Biosensors based on field-effect devices (bioFETs) offer numerous advantages over current technologies and therefore have attracted immense research over the decades. However, short Debye screening length in highly ionic physiological solutions remains the main obstacle for bioFET realization. This challenge becomes considerably more acute at the electrolyte-oxide interface of the sensing area due to high ion concentration induced by the charged amphoteric sites, which prohibits any attempt to employ the field-effect mechanism to "sense" any charged biomolecules. In this work, we present an electrostatic approach by which the double layer (DL) excess ion concentration is removed, thus forcing the DL ion concentration to match the bulk concentration, which subsequently forces bulk screening length at the DL, thereby "exposing" target biomolecules to the underlying bioFET. To this end, we employ local tunable surface electric fields, introduced to the DL using surface passivated-metal electrodes. We examine numerically and analytically the effect of these electric fields on the DL ion distribution. We also numerically demonstrate the feasibility of the proposed approach for a fully depleted silicon-on-insulator based bioFET and show how the threshold voltage shift induced by the presence of target molecules increases by almost two orders of magnitude upon the removal of the surface excess ion population.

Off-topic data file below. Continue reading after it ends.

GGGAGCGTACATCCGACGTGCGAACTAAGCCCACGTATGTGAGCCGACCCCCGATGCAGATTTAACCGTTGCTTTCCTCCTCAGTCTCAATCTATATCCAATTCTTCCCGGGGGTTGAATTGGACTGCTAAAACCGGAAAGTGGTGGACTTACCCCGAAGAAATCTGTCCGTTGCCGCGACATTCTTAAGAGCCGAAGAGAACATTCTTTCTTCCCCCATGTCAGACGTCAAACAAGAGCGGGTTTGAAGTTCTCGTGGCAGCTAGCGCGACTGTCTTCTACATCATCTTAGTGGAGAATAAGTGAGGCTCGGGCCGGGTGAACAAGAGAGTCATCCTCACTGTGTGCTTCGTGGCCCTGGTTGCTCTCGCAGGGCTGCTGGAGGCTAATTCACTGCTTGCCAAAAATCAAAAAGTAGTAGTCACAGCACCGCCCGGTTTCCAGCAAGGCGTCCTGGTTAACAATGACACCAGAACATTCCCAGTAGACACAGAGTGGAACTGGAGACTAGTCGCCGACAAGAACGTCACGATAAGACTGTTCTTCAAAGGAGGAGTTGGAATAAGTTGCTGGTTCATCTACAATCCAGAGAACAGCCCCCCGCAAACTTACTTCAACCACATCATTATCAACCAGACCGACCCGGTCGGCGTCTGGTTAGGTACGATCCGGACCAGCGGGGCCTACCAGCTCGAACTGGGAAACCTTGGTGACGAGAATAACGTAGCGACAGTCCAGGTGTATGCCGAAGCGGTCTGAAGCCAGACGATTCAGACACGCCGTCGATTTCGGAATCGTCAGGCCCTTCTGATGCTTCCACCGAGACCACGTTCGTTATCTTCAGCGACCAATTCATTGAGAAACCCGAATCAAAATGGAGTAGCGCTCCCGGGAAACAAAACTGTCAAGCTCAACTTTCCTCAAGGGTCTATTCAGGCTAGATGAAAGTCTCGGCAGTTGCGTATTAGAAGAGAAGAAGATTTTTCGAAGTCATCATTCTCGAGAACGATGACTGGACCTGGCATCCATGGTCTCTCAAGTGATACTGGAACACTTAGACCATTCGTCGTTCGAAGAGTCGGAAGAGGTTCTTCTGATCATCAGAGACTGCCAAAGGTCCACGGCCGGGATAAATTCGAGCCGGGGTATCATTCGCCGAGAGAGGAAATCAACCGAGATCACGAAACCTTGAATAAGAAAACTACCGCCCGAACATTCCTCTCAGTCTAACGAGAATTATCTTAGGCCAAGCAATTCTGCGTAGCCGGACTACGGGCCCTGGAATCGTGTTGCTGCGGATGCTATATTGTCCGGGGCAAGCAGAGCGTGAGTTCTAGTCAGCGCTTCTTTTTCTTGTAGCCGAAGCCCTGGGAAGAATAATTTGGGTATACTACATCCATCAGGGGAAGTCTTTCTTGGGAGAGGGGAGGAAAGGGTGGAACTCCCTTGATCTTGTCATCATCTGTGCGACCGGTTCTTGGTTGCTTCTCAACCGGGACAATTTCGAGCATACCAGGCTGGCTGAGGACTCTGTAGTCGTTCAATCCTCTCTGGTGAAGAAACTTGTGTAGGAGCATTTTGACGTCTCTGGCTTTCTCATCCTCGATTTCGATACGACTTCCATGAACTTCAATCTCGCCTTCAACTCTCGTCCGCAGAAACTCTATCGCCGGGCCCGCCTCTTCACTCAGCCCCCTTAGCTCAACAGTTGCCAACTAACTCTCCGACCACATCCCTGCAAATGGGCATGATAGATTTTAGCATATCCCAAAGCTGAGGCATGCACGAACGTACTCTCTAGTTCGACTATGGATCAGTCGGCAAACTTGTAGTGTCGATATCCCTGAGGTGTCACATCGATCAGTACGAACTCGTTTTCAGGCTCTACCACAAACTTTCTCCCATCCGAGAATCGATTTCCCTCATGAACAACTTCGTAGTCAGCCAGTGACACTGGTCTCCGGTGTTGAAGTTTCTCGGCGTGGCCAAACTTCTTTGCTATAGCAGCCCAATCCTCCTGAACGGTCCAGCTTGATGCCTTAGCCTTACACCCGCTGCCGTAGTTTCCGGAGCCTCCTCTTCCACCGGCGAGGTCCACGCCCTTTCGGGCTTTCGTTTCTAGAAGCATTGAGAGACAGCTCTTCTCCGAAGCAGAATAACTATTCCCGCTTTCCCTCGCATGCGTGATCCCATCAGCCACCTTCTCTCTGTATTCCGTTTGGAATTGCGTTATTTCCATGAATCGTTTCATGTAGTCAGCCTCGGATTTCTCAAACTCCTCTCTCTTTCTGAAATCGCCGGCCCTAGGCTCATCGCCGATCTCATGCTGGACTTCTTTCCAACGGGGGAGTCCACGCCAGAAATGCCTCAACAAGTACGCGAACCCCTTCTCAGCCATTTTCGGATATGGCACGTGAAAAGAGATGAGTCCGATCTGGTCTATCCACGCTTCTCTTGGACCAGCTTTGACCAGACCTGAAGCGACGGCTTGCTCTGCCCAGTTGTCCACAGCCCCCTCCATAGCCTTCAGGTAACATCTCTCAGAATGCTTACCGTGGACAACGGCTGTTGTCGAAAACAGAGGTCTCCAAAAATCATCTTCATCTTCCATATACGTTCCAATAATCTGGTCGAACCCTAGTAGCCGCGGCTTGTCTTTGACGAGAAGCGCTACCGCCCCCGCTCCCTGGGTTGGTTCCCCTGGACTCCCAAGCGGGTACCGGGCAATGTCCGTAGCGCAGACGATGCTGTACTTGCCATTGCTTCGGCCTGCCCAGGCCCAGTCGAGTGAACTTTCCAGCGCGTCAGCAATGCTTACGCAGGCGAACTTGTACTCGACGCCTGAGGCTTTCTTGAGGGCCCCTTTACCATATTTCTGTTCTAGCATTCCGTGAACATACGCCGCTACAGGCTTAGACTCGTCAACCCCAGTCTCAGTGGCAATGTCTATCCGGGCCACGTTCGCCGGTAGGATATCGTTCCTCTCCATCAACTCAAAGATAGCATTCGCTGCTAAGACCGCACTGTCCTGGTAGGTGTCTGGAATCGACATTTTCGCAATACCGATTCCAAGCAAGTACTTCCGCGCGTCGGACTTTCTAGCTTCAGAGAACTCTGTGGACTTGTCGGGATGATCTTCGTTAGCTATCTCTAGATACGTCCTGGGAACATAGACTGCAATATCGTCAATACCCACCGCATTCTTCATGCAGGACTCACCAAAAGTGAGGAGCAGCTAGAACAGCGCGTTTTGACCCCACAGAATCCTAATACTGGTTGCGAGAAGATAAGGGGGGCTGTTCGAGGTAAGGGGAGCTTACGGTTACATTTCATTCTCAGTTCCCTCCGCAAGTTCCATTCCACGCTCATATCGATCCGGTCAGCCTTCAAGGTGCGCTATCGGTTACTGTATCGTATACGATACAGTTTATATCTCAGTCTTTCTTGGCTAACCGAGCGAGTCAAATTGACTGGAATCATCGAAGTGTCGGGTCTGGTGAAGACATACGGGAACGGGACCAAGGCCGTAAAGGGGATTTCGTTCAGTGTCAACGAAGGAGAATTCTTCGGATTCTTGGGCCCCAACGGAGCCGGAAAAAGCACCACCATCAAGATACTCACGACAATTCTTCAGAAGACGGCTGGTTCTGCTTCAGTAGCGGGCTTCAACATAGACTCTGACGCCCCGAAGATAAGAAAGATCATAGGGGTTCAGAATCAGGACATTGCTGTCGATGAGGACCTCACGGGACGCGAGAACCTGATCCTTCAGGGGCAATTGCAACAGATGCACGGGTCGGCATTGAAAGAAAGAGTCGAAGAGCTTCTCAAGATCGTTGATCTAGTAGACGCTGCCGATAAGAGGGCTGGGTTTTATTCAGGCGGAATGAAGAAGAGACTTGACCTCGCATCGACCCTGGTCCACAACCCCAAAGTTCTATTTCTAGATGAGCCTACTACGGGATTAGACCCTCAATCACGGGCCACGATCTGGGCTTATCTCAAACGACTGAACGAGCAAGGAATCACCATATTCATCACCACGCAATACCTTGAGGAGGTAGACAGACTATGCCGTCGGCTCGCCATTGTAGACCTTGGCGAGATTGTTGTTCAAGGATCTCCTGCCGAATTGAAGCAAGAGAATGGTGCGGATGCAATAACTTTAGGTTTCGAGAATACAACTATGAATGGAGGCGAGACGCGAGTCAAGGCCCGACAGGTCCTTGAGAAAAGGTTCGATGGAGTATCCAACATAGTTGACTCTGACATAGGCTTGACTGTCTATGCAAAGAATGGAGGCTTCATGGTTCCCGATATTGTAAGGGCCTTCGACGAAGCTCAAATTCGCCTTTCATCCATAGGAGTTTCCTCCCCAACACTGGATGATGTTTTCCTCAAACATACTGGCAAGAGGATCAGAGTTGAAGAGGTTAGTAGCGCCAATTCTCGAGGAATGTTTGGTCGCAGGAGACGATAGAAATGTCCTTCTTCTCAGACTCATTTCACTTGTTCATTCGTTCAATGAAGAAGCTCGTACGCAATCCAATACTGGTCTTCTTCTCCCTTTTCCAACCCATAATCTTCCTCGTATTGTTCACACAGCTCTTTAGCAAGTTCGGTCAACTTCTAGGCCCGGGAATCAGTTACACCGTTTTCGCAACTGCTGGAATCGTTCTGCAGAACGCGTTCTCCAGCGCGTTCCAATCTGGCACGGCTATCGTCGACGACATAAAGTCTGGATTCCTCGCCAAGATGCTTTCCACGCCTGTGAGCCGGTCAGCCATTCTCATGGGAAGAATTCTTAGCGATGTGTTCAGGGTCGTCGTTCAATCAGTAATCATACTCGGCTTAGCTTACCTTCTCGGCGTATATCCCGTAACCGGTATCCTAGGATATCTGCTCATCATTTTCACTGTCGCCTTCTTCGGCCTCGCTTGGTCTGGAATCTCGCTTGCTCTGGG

- Debye screening length
- fully depleted silicon-on-insulator
ASJC Scopus subject areas
- Process Chemistry and Technology
- Fluid Flow and Transfer Processes